Wednesday, December 7, 2016

What we can learn from Pearl Harbor Day

Pearl Harbor Day is a remembrance of the attack on the United States December 7 1941. In the early morning hours, Japanese pilots bombed Pearl Harbor, killing 2,335 servicemen and wounding over a thousand others. Sixty eight civilians were also killed. The Japanese attacked with warning. The pilots bombed airfields and damaged eight battleships. Among these is the Arizona, which exploded and sunk killing about 1,100 men on board. The attack on Pearl Harbor marked the entrance of the United States into World War II.

To my surprise, many of the people I work with didn’t even remember Pearl Harbor. One guy responded “Why should I remember something that happened 25 years before I was born?” Maybe it’s just me, but I believe that as an American I should be knowledgeable of my history. I know that America is not perfect, but being aware gives the country a chance to learn from mistakes.

Personally, I am concerned about the state of the nation. There are so many folks who offer opinions without understanding the who, what, when, where and why of the circumstance. I remember what it was like before the civil rights movement in the 60s. I was young, but I remember Martin Luther King’s speech. I remember watching the violence and bigotry in the country, and seeing African Americans leading the way for equality. I remember the Vietnam protests and the brutality of the 1968 democratic convention where protesters were beaten and gassed on national television. I remember the 1970 shootings at Kent State, where the National Guard opened fire on protesters, killing four students and wounding nine others.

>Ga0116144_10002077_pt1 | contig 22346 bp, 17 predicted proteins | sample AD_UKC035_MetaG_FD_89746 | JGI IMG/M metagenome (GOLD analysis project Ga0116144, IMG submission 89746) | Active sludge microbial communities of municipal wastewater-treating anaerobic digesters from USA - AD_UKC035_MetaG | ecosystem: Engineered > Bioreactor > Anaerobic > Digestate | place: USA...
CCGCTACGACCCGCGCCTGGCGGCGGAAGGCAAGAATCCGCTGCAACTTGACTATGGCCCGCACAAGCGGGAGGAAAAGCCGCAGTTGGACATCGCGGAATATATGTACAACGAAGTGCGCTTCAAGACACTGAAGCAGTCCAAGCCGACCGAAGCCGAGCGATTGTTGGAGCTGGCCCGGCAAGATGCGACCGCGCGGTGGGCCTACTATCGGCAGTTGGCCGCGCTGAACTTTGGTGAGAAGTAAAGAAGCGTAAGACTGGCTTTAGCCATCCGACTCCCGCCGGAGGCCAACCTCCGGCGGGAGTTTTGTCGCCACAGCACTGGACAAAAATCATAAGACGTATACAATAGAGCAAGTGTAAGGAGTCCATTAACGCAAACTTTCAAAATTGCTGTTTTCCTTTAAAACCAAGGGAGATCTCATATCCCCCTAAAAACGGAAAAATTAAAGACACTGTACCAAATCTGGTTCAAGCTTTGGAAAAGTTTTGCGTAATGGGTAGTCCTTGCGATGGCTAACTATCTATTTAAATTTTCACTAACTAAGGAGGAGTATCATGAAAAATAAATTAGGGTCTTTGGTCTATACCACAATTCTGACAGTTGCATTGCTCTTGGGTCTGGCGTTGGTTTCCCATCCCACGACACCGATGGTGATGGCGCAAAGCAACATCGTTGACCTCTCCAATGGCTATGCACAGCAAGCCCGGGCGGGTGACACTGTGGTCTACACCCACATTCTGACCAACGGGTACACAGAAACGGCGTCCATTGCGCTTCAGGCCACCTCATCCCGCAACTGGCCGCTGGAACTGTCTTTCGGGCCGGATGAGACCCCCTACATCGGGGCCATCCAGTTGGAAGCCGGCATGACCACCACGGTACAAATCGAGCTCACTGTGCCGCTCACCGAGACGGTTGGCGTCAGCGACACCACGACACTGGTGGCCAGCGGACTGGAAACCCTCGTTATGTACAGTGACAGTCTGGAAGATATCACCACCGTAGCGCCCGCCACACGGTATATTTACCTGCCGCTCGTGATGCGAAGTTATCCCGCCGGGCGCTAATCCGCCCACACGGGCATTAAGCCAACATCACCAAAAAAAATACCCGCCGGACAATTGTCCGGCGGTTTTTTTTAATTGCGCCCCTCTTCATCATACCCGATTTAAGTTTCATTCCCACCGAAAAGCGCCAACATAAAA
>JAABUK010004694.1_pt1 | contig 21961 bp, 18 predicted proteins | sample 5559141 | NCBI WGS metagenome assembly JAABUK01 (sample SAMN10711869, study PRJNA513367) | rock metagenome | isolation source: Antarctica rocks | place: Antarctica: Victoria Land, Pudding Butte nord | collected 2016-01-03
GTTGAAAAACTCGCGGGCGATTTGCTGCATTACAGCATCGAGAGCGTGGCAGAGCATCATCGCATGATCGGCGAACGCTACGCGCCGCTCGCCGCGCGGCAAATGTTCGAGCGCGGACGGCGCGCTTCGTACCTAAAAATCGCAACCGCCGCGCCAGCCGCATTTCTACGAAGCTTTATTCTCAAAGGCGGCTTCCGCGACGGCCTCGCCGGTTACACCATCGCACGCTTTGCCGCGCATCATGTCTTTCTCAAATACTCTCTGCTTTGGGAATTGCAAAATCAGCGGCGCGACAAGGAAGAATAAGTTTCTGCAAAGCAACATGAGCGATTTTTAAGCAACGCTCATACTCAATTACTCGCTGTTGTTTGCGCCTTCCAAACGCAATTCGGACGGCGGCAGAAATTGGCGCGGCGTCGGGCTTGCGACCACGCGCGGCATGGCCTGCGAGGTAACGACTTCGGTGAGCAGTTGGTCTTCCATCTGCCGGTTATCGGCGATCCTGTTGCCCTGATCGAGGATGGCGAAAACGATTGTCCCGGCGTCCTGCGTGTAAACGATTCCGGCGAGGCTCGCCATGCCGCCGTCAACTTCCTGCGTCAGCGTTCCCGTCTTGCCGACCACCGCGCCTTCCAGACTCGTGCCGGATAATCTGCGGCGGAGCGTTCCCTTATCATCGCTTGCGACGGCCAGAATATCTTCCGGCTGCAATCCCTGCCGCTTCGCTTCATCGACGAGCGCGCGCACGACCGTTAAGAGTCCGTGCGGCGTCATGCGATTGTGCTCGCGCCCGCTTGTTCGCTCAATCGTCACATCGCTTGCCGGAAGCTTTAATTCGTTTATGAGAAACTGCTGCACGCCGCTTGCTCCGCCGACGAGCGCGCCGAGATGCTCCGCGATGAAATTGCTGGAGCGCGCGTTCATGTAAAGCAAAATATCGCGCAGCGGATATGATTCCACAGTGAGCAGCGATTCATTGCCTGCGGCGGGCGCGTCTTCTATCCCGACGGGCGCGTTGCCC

When the Twin Towers fell, Americans were firmly behind the invasion of Afghanistan and some wanted to bomb the entire Middle East. The War on Terror was coined, and the United States entered into the global war on terror. But who remembers the bombing at France’s Orly Airport attack on July 15 1983. The bombing killed eight people and wounded 55 others. Terrorists bombed the 1972 Summer Olympics killing eleven Israeli athletes and one German police officer. Terrorism was largely ignored by the United States until it reached our borders, just as it did on Pearl Harbor Day in December 7 1941.

In my home town we experienced unbelievable riots over the shooting death of Michael Brown. This lead to the Black Lives Matter movement. But, at the same time folks were marching for Black Lives Matter, a nine year old girl was killed by flying bullets while she did homework on her bed. Black Live Matter didn’t protest this.

Am I rambling? Some. But all we experience now in America is rooted in what has happened in the past. And, because some have forgotten the past, the country continues in turmoil. 

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